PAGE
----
Cannes 2008: A royal rumpus

Film still for Cannes 2008: A royal rumpus

With a triumphant return for Terence Davies and remarkable debuts from Steve McQueen and Duane Hopkins, Cannes 2008 revealed a British cinema on exhilarating form. It makes a welcome change from previous years, says Nick James

For the umpteenth time the Sex Pistols' 'God Save the Queen' plays over archive TV footage of Maradona running to score "The Goal of the Century", his famous second goal in the 1986 World Cup quarter-final. He jinks past exhausted English defenders as if they were giraffes on an ice rink. This is the documentary Maradona by Kusturica,a deeply anti-British film - or at least deeply anti-British imperialist. Crude animations show the Argentine footballer conquering Thatcher, Blair, the Queen, the Duke of Edinburgh and others with his dazzling skills. Emir Kusturica's voiceover suggests that when the ball flew in, the Earth could have shifted its axis because millions jumped for joy at the same time.

Leaving aside the politics of the Falklands/Malvinas and Yugoslavia, let's just say that Maradona and Kusturica have their reasons for disliking the Brits. At past Cannes festivals, one might easily have agreed with them. Insular, deal-crazy and often xenophobic, the British in Cannes flock together. Most national contingents on the Croisette stick with their own, but Britons who earn their keep and kudos from the film industry are particularly clubby. They occupy and dominate several salient locations at hotel bars, impromptu beach clubs and in hired villas. Sight & Sound's contributors do not dodge the hospitality, shoulder thumps and occasional piss-take on offer in these places, but they do duck the ruling rhetoric. For there is usually only one agenda for the British in Cannes - self-congratulation.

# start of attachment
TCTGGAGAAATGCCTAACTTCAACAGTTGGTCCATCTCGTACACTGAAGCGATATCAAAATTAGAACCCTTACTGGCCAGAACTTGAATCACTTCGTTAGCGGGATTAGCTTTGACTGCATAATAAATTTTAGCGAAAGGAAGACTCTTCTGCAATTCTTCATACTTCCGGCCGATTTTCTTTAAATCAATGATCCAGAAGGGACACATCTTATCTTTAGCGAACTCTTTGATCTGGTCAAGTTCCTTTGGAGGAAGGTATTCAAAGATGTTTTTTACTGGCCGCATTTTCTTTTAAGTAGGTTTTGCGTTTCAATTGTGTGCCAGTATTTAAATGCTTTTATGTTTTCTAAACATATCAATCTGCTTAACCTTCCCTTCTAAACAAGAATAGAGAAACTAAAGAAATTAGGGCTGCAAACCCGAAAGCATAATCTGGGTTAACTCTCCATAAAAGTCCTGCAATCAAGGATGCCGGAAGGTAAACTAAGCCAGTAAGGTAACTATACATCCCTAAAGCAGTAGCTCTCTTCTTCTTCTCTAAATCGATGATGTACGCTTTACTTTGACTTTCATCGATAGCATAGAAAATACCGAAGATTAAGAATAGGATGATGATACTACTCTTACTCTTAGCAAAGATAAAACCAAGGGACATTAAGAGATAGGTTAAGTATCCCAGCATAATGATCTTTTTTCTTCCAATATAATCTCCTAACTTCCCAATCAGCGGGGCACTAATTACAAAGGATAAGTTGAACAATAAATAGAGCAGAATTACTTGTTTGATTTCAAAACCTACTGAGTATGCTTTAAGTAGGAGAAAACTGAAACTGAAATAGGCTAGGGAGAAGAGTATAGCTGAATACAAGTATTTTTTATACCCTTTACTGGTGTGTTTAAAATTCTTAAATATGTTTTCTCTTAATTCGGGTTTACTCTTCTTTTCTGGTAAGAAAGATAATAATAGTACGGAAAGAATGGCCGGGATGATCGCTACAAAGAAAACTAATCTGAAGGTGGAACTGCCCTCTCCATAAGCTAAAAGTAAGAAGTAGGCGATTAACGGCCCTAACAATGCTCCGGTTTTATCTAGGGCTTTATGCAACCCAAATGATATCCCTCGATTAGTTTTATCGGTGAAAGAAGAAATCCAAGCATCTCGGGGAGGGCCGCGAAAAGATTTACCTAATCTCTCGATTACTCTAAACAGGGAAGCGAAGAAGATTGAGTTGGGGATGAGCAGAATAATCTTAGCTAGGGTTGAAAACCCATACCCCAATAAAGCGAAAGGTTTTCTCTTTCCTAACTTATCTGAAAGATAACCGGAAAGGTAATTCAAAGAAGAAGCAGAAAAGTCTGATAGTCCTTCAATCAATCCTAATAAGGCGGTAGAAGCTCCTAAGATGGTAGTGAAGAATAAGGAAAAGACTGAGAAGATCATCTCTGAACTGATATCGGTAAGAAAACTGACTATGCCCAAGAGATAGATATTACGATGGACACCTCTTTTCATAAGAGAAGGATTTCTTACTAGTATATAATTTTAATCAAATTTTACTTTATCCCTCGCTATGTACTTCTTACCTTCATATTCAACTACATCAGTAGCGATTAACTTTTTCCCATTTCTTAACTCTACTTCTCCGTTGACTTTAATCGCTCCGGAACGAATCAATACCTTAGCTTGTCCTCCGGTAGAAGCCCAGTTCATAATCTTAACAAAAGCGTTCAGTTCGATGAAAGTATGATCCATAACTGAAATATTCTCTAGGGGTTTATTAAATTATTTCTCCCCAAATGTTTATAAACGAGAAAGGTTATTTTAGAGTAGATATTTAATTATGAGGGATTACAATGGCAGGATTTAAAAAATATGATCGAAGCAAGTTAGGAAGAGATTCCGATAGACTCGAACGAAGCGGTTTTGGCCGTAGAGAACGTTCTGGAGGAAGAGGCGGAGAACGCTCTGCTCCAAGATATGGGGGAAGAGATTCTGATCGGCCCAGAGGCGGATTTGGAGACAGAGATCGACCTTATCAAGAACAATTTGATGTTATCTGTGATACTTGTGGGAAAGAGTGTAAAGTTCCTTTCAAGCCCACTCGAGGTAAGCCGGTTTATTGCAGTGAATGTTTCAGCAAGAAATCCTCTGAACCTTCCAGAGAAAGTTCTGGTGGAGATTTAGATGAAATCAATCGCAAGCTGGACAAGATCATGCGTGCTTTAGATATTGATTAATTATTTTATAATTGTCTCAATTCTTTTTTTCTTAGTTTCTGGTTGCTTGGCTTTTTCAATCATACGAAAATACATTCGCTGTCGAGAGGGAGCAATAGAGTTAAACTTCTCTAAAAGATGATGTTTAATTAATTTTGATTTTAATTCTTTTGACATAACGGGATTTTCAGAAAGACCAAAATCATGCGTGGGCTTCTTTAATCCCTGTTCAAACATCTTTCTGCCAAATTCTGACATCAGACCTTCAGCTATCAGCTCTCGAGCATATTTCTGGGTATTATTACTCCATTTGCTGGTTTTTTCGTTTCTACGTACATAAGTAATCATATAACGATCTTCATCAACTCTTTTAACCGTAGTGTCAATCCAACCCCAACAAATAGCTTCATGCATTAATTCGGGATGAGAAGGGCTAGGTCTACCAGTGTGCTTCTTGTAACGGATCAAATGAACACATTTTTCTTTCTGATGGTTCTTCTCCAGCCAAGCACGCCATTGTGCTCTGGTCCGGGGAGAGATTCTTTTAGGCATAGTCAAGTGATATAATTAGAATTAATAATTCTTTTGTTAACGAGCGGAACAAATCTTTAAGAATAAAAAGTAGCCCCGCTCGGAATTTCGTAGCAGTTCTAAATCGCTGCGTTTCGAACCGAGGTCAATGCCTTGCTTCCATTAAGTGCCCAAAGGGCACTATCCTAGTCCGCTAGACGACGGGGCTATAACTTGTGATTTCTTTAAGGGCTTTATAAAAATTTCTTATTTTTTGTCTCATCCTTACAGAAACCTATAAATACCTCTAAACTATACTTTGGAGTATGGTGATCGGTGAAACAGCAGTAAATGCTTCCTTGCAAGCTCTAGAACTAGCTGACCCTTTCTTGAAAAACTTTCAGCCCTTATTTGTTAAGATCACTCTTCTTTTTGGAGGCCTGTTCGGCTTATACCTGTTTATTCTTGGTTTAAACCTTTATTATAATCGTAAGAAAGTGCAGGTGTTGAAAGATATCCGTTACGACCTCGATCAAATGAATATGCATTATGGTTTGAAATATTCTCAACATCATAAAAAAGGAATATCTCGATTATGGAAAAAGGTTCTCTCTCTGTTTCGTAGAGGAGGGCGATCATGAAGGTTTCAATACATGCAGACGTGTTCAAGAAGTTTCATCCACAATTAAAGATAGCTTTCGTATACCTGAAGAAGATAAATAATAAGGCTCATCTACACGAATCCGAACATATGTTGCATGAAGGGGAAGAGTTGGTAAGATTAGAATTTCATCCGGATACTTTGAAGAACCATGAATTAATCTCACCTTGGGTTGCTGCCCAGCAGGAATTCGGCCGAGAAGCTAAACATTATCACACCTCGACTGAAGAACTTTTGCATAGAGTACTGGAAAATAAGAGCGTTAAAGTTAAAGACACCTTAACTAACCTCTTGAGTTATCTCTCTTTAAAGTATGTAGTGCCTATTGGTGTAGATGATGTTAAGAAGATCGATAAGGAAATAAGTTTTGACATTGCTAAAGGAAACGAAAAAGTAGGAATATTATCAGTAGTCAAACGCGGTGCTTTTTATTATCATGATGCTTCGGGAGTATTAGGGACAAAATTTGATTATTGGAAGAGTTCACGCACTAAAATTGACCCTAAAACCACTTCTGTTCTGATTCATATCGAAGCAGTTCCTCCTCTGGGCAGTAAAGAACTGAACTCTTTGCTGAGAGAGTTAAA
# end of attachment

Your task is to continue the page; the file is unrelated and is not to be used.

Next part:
Behaving as if they owned the place was one of the least attractive traits of the caricature Soho wideboy producers of the 1990s. They, of all people, should have known their place was several steps behind the Americans they were sucking up to and the French who were their hosts. But in 2008 things are happily transformed, so much so that some self-congratulation might even be justified. Instead of the flop romcoms and hopeless gangster films that were loudly boosted in the markets (having failed to be selected by the festival) of the dying 20th century, the British films being vaunted this year are all from genuine artistic talents - and were selected by Cannes. What's more, their producers and executives seem a more thoughtful breed than their forebears. And if it's a welcome anomaly that Steve McQueen's Hunger, Terence Davies' Of Time and the City, Duane Hopkins' Better Things and Thomas Clay's Soi Cowboy have talent, promise and quality to spare, then the warm reception given to most of them by French and American critics is almost unprecedented.